My metal stamping tutorials in the past have always been popular, so I thought it’d be good to go back and teach another basics course with a fun little project! This will give you an idea of all the tools and the basic process to make lots of other metal stamping projects, too.
1. Begin by marking a dot dead center on your stamping blank. For this project, I used a 1″ brass circular blank. Continue by marking another dot on each side of the center mark, being sure to space them evenly.
* Your stamp should look something like the above image. It must be the sort made especially for stamping on metal. For this project, I used a 1/4″ (6mm) and 1/8″ (3mm) stamps. People are always asking me where I got my stamps, and I’ve gotten them all from Evie’s Tool Emporium on Etsy. Michelle and Dave are great to work with and always ship really quickly.
2. Place your blank onto the steel bench block. The block will absorb the impact when you hammer the stamp and will make a much neater, more even impression. Use the larger stamp size for the last name initial. Line it up over the center mark, and make sure that it’s right side up! Carefully hammer the top of the stamp with one to two light strikes. Using the two smaller stamps, repeat the same process, being sure to align them properly.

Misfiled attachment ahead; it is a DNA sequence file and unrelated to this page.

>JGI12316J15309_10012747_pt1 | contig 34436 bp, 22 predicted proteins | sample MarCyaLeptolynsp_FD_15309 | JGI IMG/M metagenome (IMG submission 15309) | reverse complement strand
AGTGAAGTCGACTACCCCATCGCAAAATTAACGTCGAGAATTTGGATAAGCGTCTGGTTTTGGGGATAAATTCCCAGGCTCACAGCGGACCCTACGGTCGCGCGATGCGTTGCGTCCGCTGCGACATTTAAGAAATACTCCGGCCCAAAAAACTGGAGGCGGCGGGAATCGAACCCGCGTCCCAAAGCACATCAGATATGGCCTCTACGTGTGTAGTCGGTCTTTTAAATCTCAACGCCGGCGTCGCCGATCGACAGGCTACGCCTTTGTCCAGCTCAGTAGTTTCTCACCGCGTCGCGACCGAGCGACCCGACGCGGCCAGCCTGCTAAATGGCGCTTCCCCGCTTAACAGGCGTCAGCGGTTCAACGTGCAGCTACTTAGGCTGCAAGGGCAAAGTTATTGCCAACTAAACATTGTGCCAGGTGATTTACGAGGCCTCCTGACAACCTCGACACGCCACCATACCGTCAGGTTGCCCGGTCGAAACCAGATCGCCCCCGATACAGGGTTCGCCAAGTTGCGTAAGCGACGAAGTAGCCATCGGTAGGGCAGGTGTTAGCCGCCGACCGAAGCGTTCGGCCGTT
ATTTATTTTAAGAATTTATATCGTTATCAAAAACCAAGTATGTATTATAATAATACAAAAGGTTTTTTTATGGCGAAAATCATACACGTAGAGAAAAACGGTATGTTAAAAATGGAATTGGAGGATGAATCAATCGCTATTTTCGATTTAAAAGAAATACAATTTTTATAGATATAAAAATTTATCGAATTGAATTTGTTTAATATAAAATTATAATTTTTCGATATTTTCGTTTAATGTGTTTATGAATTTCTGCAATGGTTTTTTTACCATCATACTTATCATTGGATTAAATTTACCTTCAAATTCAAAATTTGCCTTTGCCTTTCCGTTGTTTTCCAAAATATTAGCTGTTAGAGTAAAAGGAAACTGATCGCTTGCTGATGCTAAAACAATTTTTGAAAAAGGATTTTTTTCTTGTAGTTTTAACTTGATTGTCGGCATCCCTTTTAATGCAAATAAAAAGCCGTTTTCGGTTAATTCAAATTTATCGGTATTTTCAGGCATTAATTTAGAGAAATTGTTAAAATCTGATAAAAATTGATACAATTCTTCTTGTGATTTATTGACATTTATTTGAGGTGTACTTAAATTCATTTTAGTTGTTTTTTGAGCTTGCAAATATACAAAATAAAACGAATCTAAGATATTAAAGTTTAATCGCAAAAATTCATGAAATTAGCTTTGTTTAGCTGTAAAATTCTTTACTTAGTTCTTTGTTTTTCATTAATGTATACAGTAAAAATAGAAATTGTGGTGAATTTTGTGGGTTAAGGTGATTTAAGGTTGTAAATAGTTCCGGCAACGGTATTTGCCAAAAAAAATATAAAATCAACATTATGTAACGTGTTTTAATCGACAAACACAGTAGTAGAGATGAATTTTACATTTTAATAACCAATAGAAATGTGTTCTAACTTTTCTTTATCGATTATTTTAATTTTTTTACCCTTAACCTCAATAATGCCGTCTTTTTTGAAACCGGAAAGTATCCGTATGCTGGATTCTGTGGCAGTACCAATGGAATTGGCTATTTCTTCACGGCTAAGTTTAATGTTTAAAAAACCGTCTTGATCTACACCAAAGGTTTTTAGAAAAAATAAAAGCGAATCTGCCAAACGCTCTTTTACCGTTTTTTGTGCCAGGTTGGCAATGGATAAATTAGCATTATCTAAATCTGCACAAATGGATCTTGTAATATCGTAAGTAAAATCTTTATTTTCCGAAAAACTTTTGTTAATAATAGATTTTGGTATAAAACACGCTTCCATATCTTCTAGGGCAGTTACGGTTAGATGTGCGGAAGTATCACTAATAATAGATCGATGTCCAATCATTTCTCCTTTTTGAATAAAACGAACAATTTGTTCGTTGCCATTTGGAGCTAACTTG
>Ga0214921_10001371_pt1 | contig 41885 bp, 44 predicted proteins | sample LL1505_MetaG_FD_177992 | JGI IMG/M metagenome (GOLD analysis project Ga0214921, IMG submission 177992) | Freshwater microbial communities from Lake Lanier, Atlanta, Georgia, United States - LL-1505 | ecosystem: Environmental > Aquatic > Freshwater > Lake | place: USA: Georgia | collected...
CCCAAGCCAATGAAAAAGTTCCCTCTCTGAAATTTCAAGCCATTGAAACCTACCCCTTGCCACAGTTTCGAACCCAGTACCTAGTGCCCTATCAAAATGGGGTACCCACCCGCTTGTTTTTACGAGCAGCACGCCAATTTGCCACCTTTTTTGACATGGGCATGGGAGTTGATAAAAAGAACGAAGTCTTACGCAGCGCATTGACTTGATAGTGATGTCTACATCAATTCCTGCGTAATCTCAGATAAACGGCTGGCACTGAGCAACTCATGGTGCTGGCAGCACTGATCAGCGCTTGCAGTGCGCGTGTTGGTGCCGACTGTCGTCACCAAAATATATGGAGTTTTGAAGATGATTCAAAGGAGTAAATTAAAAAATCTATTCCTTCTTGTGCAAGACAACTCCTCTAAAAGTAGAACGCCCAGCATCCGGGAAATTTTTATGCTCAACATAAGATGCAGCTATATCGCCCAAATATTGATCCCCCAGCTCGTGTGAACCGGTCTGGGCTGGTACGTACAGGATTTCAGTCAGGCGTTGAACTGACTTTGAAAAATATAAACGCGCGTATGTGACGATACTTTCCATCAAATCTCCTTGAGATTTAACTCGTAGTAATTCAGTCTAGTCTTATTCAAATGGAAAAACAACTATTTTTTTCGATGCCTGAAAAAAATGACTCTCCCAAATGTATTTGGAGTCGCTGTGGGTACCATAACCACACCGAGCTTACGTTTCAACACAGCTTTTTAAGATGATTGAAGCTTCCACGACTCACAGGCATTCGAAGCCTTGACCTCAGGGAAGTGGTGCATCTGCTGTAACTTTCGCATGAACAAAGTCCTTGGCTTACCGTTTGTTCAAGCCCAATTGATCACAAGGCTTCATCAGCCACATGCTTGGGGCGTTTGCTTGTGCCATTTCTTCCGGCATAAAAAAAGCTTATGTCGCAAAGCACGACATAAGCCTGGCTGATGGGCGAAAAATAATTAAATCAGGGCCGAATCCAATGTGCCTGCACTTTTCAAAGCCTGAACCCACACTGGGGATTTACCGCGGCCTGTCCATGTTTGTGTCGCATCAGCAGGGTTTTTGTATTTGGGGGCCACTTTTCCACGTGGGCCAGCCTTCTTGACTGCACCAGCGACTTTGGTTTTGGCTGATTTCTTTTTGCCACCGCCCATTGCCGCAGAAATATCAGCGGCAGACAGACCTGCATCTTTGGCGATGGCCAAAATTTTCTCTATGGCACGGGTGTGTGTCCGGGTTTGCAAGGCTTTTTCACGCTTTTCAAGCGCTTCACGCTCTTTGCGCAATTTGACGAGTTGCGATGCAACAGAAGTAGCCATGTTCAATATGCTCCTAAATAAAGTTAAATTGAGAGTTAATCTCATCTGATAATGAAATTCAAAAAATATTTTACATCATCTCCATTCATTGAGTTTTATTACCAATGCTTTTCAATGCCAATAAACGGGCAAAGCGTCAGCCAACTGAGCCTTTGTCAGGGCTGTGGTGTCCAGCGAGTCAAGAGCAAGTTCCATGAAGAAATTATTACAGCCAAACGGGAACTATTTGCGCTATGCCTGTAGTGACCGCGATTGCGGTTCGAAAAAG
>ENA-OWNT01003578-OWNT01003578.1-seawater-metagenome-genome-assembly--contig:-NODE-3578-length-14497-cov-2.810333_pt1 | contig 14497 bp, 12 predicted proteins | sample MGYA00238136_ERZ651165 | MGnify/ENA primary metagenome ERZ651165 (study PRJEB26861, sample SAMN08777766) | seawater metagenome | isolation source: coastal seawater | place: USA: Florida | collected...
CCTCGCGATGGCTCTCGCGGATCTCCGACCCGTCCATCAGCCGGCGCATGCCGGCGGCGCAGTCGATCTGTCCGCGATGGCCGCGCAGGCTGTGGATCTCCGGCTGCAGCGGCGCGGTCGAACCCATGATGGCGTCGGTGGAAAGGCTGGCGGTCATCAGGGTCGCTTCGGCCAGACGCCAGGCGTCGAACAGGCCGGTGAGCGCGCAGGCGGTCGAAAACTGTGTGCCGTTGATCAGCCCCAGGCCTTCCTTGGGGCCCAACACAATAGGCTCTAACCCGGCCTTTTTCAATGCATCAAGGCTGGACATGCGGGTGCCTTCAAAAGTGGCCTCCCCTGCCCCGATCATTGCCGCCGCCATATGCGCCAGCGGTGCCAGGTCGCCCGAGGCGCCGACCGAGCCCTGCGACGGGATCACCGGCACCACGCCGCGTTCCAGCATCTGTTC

* The letters will not stand out until you complete the next step. If you like the subtle look, leave it as-is. I made a little boo boo on the ‘A,’ but I kind of like the rustic, marred look a little bit.
3. Once you’ve stamped all three initials, color in the impressions with the black Sharpie. Don’t worry about marking the metal; just be sure to fill in all the grooves in the letters.
5. Give the Sharpie a moment to dry, then use your very fine sandpaper or nail file to buff away the surface ink. Use a small, circular motion, and continue to buff until you’ve removed all the Sharpie from the blank.
6. Use a lightly-dampened soft cloth or paper towel to wipe away the marker residue and any metal dust, being careful not to inhale any of the dust.
7. Although you can buy your blanks already hole-punched, I prefer to do it myself. It sometimes makes the blanks a little bit cheaper, and it allows me to put the hole wherever I want. You need a metal punch, and you can just line the hole in the punch with where you’d like it on the blank.
8. Thread a jump ring onto the blank, and string it onto a chain or ribbon. That’s it – you’re done!!!
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